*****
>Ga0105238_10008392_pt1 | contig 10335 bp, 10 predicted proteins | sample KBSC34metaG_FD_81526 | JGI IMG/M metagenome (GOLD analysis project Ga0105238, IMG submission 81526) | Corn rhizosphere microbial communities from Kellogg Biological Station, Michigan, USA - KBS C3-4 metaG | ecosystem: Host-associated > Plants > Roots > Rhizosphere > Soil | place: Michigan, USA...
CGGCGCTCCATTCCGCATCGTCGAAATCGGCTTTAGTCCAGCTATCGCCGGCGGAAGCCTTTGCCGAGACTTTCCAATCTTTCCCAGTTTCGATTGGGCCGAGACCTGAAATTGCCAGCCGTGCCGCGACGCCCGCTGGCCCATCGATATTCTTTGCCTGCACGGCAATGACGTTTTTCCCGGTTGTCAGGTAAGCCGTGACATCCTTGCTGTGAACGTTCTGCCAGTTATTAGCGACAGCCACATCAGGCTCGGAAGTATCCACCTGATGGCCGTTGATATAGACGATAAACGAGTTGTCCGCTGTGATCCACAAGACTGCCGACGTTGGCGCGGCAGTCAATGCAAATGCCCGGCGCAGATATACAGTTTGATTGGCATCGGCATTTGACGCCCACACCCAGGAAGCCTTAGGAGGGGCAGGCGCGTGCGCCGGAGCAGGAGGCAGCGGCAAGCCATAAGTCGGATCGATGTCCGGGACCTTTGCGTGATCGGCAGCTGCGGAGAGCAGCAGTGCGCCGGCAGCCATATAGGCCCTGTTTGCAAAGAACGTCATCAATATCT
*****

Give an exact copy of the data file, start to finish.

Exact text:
>Ga0105238_10008392_pt1 | contig 10335 bp, 10 predicted proteins | sample KBSC34metaG_FD_81526 | JGI IMG/M metagenome (GOLD analysis project Ga0105238, IMG submission 81526) | Corn rhizosphere microbial communities from Kellogg Biological Station, Michigan, USA - KBS C3-4 metaG | ecosystem: Host-associated > Plants > Roots > Rhizosphere > Soil | place: Michigan, USA...
CGGCGCTCCATTCCGCATCGTCGAAATCGGCTTTAGTCCAGCTATCGCCGGCGGAAGCCTTTGCCGAGACTTTCCAATCTTTCCCAGTTTCGATTGGGCCGAGACCTGAAATTGCCAGCCGTGCCGCGACGCCCGCTGGCCCATCGATATTCTTTGCCTGCACGGCAATGACGTTTTTCCCGGTTGTCAGGTAAGCCGTGACATCCTTGCTGTGAACGTTCTGCCAGTTATTAGCGACAGCCACATCAGGCTCGGAAGTATCCACCTGATGGCCGTTGATATAGACGATAAACGAGTTGTCCGCTGTGATCCACAAGACTGCCGACGTTGGCGCGGCAGTCAATGCAAATGCCCGGCGCAGATATACAGTTTGATTGGCATCGGCATTTGACGCCCACACCCAGGAAGCCTTAGGAGGGGCAGGCGCGTGCGCCGGAGCAGGAGGCAGCGGCAAGCCATAAGTCGGATCGATGTCCGGGACCTTTGCGTGATCGGCAGCTGCGGAGAGCAGCAGTGCGCCGGCAGCCATATAGGCCCTGTTTGCAAAGAACGTCATCAATATCT